The resurgence of the sciences in curriculum, particularly at the elementary school level, has occurred under the banner of STEM – science, technology, engineering and math. Like nearly every other aspect of education, this is ever-evolving and, in recent years, has grown into STEAM by incorporating the arts.
At first glance, the change may seem counter-intuitive. Indeed, some educators and researchers philosophically disagree with the inclusion of the arts, believing said inclusion muddles subjects that already can encounter issues engaging students. Others even go as far as to emphatically state that the arts take focus away from the other four core subjects. How does one then justify inclusion of the arts even as, according to some metrics, U.S. students continue to lag their peers from around the globe?
An Artful Start
Contrary to those skeptical of the arts in education, more and more educators have come to believe STEAM can better engage students, especially those not innately gifted in the more technical aspects of the sciences, and can serve as a catalyst or entryway for students by allowing them to tackle STEM projects creatively.
This is the position taken by Anne Jolly, a former middle school teacher who currently specializes in writing STEM curriculum, who wrote, “The purpose of STEAM should not be so much to teach art but to apply art in real situations.” Jolly, writing in Education Week, emphasized how applied knowledge inevitably leads to deeper learning on the part of the student.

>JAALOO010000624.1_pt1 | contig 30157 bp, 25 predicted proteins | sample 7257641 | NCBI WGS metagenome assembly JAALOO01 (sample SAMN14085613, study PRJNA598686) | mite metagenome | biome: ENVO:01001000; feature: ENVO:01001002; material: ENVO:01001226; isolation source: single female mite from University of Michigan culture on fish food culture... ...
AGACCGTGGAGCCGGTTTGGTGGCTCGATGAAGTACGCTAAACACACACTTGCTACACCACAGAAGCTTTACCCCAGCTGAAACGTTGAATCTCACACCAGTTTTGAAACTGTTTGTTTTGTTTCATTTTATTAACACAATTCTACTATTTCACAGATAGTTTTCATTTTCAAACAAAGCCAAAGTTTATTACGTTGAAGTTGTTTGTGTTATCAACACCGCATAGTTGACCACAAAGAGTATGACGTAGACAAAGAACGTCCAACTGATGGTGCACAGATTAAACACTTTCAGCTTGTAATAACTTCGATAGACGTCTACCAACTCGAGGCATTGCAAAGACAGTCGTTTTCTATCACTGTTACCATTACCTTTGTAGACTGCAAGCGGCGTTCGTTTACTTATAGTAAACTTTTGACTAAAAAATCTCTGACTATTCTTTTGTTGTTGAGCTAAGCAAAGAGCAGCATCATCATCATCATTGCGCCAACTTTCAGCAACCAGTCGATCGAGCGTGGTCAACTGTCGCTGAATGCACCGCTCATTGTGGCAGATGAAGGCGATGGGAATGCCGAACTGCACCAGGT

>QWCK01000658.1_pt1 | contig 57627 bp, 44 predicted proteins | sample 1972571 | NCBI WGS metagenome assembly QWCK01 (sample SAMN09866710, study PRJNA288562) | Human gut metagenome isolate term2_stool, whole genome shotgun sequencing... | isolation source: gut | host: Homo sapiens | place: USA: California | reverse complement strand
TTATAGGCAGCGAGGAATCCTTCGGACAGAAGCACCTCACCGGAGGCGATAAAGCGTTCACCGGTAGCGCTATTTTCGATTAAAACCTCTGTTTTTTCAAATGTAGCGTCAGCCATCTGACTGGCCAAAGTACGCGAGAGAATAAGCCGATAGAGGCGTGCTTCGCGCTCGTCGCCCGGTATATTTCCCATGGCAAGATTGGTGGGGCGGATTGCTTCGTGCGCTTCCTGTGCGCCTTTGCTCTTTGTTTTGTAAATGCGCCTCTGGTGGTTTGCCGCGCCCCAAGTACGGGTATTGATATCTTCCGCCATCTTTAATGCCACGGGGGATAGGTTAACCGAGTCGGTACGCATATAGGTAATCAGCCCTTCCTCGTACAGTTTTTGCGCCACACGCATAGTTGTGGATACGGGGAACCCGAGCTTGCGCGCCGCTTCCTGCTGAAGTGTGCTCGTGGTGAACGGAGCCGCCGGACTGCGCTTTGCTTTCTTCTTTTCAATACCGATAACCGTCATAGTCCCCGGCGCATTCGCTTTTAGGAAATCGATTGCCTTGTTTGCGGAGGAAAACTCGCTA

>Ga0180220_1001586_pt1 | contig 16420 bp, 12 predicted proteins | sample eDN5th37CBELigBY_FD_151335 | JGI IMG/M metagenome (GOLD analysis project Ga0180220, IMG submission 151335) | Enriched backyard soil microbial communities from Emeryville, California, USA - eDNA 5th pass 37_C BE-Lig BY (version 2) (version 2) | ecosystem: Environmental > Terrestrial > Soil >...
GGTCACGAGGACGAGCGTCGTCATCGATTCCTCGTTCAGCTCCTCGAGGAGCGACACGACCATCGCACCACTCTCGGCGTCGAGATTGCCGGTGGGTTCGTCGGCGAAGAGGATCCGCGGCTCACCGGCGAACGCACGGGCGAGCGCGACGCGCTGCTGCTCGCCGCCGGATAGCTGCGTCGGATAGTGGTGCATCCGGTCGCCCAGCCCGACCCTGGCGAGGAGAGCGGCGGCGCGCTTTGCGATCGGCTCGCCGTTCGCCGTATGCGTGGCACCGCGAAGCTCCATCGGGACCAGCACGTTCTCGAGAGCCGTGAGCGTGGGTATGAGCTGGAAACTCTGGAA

The Art of Science
In some respects, the arts are actually the next logical progression as some STEM activities – particularly those involving engineering – easily incorporate art. Certain projects may have better prospects for success should students use artistic skills to design and plot their plans before proceeding. Many educators also emphasize the context of art in STEAM representing the broad spectrum of arts, including but not limited to, language, fine art music and the aforementioned design.
Embracing arts can also lead to more out-of-the-box thinking. Andy the Science Wiz, a STEM specialist writing for the National AfterSchool Association, states that the inclusion of art “inspires creativity and imagination” and also drives innovation. He paints a picture where science and the arts go hand-in-hand, as opposed to the more archaic concept of the two being direct opposites.
The debate is hardly the end of an evolving conversation. In fact, some educators are already promoting the inclusion of reading into the mix, creating "STREAM" education. Could this next step further open doors to students to the world of the sciences? The evolution is inevitable, as anything that can remove obstacles between students to scientific creativity and broaden their educational horizons is certainly worth pursuing and a definitive reason why this movement is doubtlessly picking up steam.
Did you know Oak Knoll has its own innovation makerspace dubbed the I.D.E.A.S. Lab? Join us for a special Lower School open house on Wednesday, February 28, 2018, which will feature a special spotlight on engineering for students in kindergarten through grade 6. Register here.